We know that it's not velocity, per say, that is causing this protection from entropy. As matter accelerates it acquires mass, so it's the mass that creates a stronger and stronger gravity well as it grows, that in turn slows time down until eventually, at light speed, infinite mass, infinite gravity, infinite time - oh but wait, not infinite time - lack of time, or at least - it's forward progress! So as the strength of gravity increases, the strength of entropy decreases. So is matter being protected from instant annihilation by gravity?

Let's take this in a different direction. If there was such a thing as anti-gravity would time flow backwards? Sorry, I'm thinking out loud. But if gravity was like some sort of capacitor, like a volume or dimmer switch... hmmm. The less gravity, the faster time moves forward - the more gravity, time moves slower. So it stands to reason, that if you could create anti-gravity, time might start moving backwards - no? And I don't mean the absence of gravity, I mean anti-gravity. A repulsive "gravitational" force. I know, oxymoron. Maybe we can call it repulsational force. But if gravity is protecting matter (see preceding paragraph). Would repulsity destroy it? Is that why travelling back in time is impossible? Because it doesn't exist? It's been destroyed by repulsity? So maybe time is linear after all - but we just fail to take the Langoliers into account. :)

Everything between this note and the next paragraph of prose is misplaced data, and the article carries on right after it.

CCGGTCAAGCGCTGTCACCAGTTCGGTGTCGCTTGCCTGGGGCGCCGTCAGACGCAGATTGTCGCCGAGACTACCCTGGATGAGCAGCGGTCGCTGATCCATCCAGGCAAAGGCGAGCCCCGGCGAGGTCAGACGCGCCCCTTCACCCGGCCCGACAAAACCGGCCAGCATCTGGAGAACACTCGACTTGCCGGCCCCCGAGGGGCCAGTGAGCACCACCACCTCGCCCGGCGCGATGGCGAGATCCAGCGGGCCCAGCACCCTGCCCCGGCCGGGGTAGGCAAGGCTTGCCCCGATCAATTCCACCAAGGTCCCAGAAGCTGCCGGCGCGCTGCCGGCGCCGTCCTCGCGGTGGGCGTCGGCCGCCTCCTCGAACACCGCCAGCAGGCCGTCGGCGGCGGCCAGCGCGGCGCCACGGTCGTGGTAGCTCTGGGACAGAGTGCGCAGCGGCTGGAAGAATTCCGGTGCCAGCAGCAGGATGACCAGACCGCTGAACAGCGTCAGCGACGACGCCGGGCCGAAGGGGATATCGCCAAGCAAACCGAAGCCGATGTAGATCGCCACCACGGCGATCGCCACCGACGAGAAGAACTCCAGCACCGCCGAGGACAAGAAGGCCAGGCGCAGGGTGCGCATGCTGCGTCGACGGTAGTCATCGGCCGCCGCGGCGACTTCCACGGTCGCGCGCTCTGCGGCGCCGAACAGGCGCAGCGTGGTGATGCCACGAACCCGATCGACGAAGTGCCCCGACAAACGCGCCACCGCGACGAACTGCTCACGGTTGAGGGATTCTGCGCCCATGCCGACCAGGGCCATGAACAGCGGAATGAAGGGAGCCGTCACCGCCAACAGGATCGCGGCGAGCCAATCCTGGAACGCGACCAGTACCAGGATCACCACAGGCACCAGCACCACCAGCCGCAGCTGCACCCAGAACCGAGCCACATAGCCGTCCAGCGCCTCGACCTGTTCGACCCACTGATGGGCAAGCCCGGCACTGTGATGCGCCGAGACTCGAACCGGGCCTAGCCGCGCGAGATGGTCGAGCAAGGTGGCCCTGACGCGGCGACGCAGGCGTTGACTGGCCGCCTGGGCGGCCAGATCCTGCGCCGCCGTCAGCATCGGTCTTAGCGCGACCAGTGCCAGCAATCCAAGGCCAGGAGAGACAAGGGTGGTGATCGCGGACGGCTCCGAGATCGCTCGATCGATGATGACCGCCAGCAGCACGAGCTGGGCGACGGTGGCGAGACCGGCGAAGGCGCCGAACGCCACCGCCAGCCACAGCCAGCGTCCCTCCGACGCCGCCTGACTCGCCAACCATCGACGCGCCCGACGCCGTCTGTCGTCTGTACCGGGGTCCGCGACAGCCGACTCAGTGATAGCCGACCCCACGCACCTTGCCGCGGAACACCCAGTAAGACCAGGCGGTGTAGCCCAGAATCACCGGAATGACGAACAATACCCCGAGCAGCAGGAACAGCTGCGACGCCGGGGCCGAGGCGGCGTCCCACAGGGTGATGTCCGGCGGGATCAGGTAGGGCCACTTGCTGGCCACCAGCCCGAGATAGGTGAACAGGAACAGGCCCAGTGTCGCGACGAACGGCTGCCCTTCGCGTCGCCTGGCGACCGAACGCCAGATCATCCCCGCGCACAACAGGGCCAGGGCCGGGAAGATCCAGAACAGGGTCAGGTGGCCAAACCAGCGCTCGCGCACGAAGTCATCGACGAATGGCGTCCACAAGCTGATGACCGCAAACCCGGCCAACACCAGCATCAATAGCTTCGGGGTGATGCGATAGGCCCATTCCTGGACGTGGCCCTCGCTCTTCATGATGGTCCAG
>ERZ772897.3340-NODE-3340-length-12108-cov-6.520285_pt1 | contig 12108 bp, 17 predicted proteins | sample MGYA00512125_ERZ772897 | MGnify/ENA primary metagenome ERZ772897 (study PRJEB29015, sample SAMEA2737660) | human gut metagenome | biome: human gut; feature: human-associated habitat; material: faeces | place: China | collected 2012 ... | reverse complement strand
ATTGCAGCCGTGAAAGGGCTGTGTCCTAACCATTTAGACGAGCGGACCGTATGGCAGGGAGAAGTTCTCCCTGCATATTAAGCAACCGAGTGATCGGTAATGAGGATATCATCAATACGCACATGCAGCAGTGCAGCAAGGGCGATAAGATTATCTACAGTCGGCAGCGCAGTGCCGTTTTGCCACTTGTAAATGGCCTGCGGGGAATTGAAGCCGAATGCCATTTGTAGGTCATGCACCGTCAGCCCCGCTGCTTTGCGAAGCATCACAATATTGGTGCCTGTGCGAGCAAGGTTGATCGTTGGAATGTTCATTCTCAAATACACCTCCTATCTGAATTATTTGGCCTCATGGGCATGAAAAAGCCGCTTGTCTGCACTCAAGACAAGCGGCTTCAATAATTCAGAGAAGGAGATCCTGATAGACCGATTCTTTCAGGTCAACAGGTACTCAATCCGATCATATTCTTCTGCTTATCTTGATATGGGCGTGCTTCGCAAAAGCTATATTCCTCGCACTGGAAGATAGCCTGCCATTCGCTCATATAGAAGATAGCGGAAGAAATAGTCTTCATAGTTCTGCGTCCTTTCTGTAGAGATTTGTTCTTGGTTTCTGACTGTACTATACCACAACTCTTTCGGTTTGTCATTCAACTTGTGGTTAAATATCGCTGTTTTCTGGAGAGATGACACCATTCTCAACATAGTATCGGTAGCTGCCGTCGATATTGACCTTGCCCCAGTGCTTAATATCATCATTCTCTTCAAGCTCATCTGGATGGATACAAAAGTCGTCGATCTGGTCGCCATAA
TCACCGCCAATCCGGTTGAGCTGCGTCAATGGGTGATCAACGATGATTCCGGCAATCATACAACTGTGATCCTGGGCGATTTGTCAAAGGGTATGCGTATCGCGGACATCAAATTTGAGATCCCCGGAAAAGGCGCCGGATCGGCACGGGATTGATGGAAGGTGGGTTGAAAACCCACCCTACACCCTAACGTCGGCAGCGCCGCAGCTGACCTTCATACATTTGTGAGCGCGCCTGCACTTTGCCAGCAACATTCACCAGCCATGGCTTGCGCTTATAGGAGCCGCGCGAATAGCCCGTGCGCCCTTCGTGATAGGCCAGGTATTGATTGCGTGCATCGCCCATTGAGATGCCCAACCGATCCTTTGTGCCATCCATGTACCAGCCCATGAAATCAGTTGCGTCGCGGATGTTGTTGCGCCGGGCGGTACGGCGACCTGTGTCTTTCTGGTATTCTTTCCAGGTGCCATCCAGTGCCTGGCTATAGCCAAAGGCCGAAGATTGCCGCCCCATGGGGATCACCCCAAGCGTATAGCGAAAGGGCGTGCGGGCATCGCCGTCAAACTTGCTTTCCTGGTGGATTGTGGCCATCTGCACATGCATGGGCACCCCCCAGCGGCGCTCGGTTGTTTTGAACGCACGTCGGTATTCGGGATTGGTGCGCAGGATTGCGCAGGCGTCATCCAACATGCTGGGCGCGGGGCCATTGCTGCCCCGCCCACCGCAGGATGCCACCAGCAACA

Ok but seriously, IMO, I believe that gravity holds a lot of keys here; time travel, entropy, the very existence of the universe may depend on it. Perhaps even whether or not the universe is cyclical. What caused the big bang? Anti-gravity? M theory predicts that gravity permeates across all the extra dimensions or "branes", as in membranes, and that's why it's a weak force. Brane theory says that every once in a while a couple of these "branes" collide and create a new "big bang". But what's causing the collisions in these otherwise stable branes? Anti-gravity as a repulsive force could explain that. We really need to know more about what gravity is. And whether or not it has an opposing state.

So did anti-gravity cause the sudden expansion we call the big bang? Can gravity flip from one state (gravity) to the other (anti-gravity)? I'm no astrophysicist, obviously. But I think these questions are all worth examination, at the very least. Gravity is mysterious - it can twist and bend the laws of physics in ways nothing else can. I was just trying to open new horizons into its possibilities. Thanks.